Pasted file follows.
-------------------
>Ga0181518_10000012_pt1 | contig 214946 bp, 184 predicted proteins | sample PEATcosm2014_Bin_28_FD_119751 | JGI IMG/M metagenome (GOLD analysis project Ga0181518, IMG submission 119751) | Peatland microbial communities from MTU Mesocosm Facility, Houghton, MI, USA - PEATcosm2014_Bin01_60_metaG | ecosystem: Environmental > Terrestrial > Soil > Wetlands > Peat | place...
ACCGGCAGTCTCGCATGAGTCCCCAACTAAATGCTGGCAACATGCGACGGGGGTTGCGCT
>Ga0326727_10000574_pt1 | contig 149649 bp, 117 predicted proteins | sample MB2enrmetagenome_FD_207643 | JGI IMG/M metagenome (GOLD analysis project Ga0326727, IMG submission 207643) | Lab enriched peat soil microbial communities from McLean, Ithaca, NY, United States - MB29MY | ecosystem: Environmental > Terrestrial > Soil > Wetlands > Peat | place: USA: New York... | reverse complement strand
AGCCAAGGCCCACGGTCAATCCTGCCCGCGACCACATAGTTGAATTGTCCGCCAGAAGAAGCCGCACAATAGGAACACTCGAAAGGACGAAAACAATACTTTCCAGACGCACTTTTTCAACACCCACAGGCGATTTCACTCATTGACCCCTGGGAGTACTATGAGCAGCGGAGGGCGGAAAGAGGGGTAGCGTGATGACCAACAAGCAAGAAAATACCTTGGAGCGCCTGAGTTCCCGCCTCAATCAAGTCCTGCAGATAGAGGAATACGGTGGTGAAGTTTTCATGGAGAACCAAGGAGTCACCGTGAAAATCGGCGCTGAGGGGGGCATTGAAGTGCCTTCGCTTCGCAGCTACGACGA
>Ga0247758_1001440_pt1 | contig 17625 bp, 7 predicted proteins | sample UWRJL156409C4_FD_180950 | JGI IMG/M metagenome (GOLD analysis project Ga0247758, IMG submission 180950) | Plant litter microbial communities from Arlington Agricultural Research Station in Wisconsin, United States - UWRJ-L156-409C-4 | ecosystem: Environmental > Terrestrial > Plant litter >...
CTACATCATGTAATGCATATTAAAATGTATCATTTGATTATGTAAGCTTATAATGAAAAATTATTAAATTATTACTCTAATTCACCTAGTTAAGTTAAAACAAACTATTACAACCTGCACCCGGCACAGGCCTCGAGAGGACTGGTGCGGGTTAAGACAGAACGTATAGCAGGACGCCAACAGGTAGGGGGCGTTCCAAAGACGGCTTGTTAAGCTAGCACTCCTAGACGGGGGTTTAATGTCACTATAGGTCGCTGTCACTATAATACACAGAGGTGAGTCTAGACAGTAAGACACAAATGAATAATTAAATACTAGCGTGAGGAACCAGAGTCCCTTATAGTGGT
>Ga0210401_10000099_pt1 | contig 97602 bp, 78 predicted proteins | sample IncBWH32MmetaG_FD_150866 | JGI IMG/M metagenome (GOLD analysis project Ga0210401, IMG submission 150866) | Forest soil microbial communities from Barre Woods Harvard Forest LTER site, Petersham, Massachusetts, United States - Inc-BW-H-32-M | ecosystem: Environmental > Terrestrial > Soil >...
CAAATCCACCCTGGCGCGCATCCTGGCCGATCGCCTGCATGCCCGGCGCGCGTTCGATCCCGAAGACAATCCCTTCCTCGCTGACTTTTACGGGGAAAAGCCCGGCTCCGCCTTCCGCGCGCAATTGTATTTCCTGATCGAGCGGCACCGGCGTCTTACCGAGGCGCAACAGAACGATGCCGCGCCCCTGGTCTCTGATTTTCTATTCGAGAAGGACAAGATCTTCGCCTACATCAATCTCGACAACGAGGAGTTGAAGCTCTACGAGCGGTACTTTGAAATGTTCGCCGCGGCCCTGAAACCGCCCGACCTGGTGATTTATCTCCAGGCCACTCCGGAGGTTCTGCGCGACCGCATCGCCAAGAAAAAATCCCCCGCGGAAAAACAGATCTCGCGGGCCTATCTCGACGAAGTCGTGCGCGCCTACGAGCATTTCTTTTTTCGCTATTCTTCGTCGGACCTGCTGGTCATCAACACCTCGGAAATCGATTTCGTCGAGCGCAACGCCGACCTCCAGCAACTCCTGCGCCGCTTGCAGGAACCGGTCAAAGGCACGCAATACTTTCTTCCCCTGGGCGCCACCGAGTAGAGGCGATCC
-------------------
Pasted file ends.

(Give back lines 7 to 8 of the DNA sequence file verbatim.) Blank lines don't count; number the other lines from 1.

>Ga0210401_10000099_pt1 | contig 97602 bp, 78 predicted proteins | sample IncBWH32MmetaG_FD_150866 | JGI IMG/M metagenome (GOLD analysis project Ga0210401, IMG submission 150866) | Forest soil microbial communities from Barre Woods Harvard Forest LTER site, Petersham, Massachusetts, United States - Inc-BW-H-32-M | ecosystem: Environmental > Terrestrial > Soil >...
CAAATCCACCCTGGCGCGCATCCTGGCCGATCGCCTGCATGCCCGGCGCGCGTTCGATCCCGAAGACAATCCCTTCCTCGCTGACTTTTACGGGGAAAAGCCCGGCTCCGCCTTCCGCGCGCAATTGTATTTCCTGATCGAGCGGCACCGGCGTCTTACCGAGGCGCAACAGAACGATGCCGCGCCCCTGGTCTCTGATTTTCTATTCGAGAAGGACAAGATCTTCGCCTACATCAATCTCGACAACGAGGAGTTGAAGCTCTACGAGCGGTACTTTGAAATGTTCGCCGCGGCCCTGAAACCGCCCGACCTGGTGATTTATCTCCAGGCCACTCCGGAGGTTCTGCGCGACCGCATCGCCAAGAAAAAATCCCCCGCGGAAAAACAGATCTCGCGGGCCTATCTCGACGAAGTCGTGCGCGCCTACGAGCATTTCTTTTTTCGCTATTCTTCGTCGGACCTGCTGGTCATCAACACCTCGGAAATCGATTTCGTCGAGCGCAACGCCGACCTCCAGCAACTCCTGCGCCGCTTGCAGGAACCGGTCAAAGGCACGCAATACTTTCTTCCCCTGGGCGCCACCGAGTAGAGGCGATCC